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Introduction
The
Federal Government of Nigeria (“FG”) has long since declared its
intention to solve the country’s perennial electricity problem. However, the
conclusion of the first phase of the privatization of the power sector in
November 2013 has not exactly led to the uninterrupted supply of power once
promised to the populace. Between 50-55% of approximately 180 million Nigerians
do not have access to grid electricity, while the 45-50% of Nigerians who are actually
connected to the grid especially in urban locations, are largely in darkness. Furthermore,
not only are these Nigerians enduring crazy, unrealistic bills but also have no
choice other than to spend excessive amounts on electricity generation sets.


Nigeria
would require more than 160,000MW to achieve its desired electricity generation
capacity. The FG estimates that by the year 2020, the country’s generation
capacity would be in excess of 40GW (40,000MW), and the energy mix will
constitute 69% thermal generation; 17% hydro; 10% coal; and about 4% of
renewable.

The on-grid
challenge
On-grid
generation refers to a system of power generation evacuated through the
national grid to off-takers which may be the Nigerian Bulk Electricity Trading
Company Plc (“NBET”) who through vesting contracts supplies the power to
the power distribution companies (“Discos”); or directly to Eligible
Customers, as may be declared by the Minister of Power, Works and Housing,
Babatunde Fashola.

However
due to certain challenges highlighted below, Nigeria has witnessed an alarming
rate of frequent collapse of the power grid. It is gathered that the most
recent system collapse was due to frequency constraints on the grid. Figures by
the Transmission Company of Nigeria showed that power generation dropped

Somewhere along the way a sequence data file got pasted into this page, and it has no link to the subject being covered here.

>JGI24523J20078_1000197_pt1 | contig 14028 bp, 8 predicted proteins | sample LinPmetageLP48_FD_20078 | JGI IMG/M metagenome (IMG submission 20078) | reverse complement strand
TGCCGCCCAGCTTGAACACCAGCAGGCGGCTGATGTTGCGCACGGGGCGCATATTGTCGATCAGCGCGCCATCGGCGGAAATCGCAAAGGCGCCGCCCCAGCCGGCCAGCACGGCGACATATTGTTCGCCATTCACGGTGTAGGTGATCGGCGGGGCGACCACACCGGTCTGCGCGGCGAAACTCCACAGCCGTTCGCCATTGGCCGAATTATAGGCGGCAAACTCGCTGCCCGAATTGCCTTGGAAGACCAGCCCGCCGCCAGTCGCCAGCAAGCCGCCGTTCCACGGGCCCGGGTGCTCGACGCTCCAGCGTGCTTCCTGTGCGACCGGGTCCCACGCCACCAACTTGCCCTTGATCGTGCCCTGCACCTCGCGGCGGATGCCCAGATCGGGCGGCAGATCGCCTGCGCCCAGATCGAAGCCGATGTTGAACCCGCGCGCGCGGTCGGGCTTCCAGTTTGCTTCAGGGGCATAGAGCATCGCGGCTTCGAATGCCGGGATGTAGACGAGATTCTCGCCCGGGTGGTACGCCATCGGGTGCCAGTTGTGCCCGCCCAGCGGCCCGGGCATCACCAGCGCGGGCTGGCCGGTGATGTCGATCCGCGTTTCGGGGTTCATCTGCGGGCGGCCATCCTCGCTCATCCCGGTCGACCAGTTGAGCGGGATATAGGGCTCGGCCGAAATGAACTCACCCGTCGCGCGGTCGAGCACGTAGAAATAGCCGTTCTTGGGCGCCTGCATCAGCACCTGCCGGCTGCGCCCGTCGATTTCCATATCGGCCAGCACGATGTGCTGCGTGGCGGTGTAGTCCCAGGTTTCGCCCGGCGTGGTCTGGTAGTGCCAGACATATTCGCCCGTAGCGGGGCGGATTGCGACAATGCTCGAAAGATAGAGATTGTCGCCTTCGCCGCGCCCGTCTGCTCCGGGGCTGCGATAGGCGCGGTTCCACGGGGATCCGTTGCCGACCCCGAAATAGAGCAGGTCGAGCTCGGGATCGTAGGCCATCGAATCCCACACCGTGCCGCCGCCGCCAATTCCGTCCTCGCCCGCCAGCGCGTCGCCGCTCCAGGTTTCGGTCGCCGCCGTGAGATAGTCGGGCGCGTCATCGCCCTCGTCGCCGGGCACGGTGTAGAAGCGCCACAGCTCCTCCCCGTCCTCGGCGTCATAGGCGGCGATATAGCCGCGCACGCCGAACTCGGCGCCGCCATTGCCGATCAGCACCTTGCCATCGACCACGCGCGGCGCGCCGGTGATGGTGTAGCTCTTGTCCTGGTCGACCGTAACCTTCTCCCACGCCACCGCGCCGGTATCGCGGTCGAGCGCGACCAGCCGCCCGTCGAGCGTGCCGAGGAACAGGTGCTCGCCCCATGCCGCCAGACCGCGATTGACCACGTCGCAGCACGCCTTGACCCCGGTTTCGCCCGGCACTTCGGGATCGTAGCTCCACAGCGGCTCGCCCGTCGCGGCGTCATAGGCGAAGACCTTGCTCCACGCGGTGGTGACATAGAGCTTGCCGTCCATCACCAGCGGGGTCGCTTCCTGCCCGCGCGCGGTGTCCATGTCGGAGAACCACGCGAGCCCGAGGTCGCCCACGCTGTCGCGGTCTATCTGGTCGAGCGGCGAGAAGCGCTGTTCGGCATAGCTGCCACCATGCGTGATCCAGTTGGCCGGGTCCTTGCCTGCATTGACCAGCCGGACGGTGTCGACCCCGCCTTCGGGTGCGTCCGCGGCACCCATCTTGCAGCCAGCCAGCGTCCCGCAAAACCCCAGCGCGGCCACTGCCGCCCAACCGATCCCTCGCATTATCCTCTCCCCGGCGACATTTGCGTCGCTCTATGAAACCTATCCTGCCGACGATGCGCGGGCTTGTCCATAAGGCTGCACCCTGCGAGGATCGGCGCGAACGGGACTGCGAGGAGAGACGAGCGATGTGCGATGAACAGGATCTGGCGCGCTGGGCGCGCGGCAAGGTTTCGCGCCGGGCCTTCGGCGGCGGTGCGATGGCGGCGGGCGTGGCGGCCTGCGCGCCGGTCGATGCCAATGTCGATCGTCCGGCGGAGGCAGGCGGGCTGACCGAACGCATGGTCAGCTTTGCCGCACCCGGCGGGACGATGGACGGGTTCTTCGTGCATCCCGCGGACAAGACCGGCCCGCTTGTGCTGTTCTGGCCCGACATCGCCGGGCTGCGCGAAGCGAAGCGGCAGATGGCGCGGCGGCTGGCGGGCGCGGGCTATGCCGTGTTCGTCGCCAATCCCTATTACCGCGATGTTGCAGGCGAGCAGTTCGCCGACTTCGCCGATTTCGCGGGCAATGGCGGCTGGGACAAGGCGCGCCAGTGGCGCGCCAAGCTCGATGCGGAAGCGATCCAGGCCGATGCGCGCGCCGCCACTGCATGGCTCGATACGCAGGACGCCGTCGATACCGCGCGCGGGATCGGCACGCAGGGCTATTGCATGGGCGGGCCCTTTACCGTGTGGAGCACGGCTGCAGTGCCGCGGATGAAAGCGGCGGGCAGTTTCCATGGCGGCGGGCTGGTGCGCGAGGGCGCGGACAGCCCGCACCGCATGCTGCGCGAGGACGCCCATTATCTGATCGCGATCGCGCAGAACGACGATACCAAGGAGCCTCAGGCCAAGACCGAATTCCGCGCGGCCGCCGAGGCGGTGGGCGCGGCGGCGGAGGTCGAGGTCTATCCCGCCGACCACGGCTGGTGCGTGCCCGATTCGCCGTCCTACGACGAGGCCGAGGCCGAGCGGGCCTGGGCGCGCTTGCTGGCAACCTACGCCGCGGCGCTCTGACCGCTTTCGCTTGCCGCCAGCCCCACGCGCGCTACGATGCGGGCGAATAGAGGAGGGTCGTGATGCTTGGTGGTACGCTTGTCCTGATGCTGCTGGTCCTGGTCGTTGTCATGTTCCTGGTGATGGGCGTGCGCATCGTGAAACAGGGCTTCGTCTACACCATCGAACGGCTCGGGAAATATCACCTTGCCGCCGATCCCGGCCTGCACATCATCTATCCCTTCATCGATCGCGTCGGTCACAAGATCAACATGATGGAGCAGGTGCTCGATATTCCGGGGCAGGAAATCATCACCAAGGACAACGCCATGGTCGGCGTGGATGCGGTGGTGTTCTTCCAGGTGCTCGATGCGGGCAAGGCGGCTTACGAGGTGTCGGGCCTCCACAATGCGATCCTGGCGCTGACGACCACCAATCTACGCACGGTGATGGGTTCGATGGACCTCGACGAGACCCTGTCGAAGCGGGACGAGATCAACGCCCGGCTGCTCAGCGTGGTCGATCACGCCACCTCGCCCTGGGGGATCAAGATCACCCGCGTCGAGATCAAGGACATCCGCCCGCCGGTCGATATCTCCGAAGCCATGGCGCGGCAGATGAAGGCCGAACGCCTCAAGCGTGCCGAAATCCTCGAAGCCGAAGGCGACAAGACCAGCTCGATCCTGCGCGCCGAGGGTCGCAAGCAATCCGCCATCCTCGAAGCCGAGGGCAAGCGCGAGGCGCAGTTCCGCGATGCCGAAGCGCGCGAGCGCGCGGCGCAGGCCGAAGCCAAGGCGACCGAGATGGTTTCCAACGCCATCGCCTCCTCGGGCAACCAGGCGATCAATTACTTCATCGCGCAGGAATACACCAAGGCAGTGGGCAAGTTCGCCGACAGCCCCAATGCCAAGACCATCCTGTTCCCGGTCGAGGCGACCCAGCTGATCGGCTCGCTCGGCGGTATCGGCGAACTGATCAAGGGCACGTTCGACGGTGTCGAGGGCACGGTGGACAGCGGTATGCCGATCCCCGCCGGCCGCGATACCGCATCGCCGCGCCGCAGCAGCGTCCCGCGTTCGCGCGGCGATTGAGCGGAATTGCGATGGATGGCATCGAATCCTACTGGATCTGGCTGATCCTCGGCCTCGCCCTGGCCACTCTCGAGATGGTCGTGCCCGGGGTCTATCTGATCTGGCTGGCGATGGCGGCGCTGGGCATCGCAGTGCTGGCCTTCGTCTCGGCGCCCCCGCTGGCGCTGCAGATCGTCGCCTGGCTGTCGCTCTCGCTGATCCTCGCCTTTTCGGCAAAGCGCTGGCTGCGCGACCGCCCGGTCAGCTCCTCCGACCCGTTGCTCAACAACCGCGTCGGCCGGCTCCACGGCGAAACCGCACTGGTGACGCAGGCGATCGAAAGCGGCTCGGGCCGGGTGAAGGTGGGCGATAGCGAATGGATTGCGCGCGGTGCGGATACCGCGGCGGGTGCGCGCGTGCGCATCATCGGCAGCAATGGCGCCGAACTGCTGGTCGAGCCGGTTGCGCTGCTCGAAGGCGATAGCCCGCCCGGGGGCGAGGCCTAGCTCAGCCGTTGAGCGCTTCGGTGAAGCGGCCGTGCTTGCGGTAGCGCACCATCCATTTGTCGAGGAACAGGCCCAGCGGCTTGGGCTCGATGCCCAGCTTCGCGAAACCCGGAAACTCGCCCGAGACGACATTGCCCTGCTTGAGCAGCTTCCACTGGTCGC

significantly from 3,222.5 MW on April 26, 2017 to 113.6 MW on April 27, 2017.
This, according to industry sources, is despite the increased gas supply to the
power plants following the ‘stability’ in the Niger Delta region.

Further,
it was reported in early April 20
17 that there was a prior collapse of the
national power grid on April 9, 2017 resulting in the drop in generation from
3,069.5MW to just 108.7MW. However, this moved up marginally to 240MW the next
day. Heavy rainfall at three transmission stations is ascribed to have led to
load reduction which prompted high frequency in the system, subsequently
triggering the collapse of the electricity grid.

Most
of the power consumed by Nigerians is actually on-grid power which the Discos supply
to these consumers. In addition to the above stated reasons for the collapse of
the power grid, on-grid power generation has had other (and notable)
constraints, some of which are identified below:

   a)   
Unavailability of Gas: About 85% of installed generation capacity is
thermal. Despite Nigeria’s large gas reserves, production has been
significantly low. Gas constraints is said to reduce the power generation
capacity by 1,995MW, and reasons for this include uneconomical gas prices; gas
pipeline vandalism; insufficient gas infrastructure; and uncertainty in
regulation and fiscal policy for gas, amongst others.
    b)   
Inadequate Transmission Infrastructure:
Out of a total installed capacity of 12,522MW, the
existing transmission system is only capable of delivering about 5,300MW. A
major reason for this is Nigeria’s current weak transmission infrastructure
which is mostly radial. This means that it’s a single path of transmission with
a power source at one end. Thus any fault in the path could potentially lead to